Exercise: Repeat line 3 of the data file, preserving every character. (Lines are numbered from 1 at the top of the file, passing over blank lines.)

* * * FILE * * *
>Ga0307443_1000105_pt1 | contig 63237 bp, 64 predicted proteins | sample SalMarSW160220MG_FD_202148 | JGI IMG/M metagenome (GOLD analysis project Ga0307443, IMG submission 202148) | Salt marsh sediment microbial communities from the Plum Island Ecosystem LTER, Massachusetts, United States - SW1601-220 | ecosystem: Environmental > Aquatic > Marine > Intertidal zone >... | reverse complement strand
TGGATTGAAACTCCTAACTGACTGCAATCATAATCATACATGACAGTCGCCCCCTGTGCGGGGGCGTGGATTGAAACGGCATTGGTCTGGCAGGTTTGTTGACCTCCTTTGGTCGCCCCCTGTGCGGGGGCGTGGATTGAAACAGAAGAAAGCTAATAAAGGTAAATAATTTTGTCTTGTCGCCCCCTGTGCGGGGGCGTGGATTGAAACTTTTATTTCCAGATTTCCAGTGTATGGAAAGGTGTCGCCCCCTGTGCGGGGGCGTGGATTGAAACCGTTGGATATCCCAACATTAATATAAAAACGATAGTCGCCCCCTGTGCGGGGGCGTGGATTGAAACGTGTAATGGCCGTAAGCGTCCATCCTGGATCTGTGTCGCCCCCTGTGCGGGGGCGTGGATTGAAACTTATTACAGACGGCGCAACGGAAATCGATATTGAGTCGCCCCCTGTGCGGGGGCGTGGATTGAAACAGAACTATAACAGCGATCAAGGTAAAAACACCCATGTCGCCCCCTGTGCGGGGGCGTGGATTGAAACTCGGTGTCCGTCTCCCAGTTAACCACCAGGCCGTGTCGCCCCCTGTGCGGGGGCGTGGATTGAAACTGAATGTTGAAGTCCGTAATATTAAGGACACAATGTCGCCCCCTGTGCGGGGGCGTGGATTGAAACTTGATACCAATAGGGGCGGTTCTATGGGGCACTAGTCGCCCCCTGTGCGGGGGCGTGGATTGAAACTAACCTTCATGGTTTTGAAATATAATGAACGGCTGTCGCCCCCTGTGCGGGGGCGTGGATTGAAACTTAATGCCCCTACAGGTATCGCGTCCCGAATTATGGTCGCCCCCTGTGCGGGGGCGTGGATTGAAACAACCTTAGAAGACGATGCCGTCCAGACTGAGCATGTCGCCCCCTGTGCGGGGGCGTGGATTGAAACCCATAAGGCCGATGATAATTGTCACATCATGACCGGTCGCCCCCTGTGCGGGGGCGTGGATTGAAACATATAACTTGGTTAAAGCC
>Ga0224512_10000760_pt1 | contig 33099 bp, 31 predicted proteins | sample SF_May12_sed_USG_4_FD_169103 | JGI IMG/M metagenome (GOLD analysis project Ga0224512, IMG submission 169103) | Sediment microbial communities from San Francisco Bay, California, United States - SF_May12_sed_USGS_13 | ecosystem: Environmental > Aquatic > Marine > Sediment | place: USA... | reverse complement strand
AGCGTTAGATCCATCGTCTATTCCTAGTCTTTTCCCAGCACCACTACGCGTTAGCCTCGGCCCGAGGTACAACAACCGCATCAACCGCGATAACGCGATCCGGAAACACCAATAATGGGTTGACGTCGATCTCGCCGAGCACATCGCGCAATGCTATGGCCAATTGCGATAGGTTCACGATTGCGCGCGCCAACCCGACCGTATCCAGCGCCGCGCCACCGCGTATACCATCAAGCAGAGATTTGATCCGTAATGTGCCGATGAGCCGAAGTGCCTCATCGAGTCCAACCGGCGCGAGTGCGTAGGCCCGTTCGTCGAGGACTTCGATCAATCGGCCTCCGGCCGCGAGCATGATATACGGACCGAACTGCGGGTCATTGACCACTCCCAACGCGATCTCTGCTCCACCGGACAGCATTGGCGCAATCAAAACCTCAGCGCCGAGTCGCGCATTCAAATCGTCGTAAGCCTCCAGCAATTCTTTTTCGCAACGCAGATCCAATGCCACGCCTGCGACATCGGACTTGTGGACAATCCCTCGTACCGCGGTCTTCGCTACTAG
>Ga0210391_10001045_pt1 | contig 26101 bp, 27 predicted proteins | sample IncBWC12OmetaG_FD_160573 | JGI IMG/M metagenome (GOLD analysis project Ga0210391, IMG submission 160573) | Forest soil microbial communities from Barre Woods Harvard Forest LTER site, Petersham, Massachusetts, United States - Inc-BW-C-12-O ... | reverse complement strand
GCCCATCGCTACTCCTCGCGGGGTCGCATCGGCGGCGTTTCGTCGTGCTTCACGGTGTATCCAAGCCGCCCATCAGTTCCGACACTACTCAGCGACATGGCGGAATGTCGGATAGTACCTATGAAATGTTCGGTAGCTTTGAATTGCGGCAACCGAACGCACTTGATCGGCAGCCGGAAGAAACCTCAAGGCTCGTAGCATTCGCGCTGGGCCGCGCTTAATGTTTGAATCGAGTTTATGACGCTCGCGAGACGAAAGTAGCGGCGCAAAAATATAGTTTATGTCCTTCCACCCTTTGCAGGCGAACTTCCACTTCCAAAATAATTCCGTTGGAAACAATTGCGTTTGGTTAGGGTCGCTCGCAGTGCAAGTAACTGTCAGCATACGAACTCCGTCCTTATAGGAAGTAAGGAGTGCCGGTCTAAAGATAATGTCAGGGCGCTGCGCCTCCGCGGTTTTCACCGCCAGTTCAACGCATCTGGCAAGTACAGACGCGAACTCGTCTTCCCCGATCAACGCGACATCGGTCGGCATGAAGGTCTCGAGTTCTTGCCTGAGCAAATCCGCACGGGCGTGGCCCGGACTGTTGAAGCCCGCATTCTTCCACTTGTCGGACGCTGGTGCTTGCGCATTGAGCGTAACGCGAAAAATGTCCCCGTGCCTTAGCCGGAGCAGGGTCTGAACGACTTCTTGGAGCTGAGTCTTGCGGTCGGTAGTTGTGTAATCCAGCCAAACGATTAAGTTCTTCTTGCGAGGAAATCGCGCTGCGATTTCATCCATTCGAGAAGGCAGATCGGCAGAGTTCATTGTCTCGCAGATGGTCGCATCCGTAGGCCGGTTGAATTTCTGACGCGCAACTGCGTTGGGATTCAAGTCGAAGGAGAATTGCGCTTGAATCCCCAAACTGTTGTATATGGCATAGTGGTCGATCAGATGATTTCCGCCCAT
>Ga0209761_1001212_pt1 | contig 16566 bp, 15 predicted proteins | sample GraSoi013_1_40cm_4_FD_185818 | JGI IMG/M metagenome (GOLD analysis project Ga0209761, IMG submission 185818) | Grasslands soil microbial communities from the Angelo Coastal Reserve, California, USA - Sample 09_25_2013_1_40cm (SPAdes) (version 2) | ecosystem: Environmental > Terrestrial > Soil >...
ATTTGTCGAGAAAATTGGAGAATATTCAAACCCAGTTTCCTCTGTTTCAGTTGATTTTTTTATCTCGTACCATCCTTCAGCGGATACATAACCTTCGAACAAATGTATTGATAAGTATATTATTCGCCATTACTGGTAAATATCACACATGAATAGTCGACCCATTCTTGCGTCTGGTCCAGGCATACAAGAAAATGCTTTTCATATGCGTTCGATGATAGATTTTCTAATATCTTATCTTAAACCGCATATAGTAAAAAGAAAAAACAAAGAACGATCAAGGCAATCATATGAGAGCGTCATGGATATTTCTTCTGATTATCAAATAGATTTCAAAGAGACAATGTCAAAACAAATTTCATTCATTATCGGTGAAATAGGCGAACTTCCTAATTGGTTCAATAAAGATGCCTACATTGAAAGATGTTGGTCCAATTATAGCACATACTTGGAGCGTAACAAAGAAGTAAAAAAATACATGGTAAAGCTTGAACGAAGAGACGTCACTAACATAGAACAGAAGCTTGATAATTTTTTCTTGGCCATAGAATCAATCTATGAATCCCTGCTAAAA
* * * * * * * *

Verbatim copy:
>Ga0224512_10000760_pt1 | contig 33099 bp, 31 predicted proteins | sample SF_May12_sed_USG_4_FD_169103 | JGI IMG/M metagenome (GOLD analysis project Ga0224512, IMG submission 169103) | Sediment microbial communities from San Francisco Bay, California, United States - SF_May12_sed_USGS_13 | ecosystem: Environmental > Aquatic > Marine > Sediment | place: USA... | reverse complement strand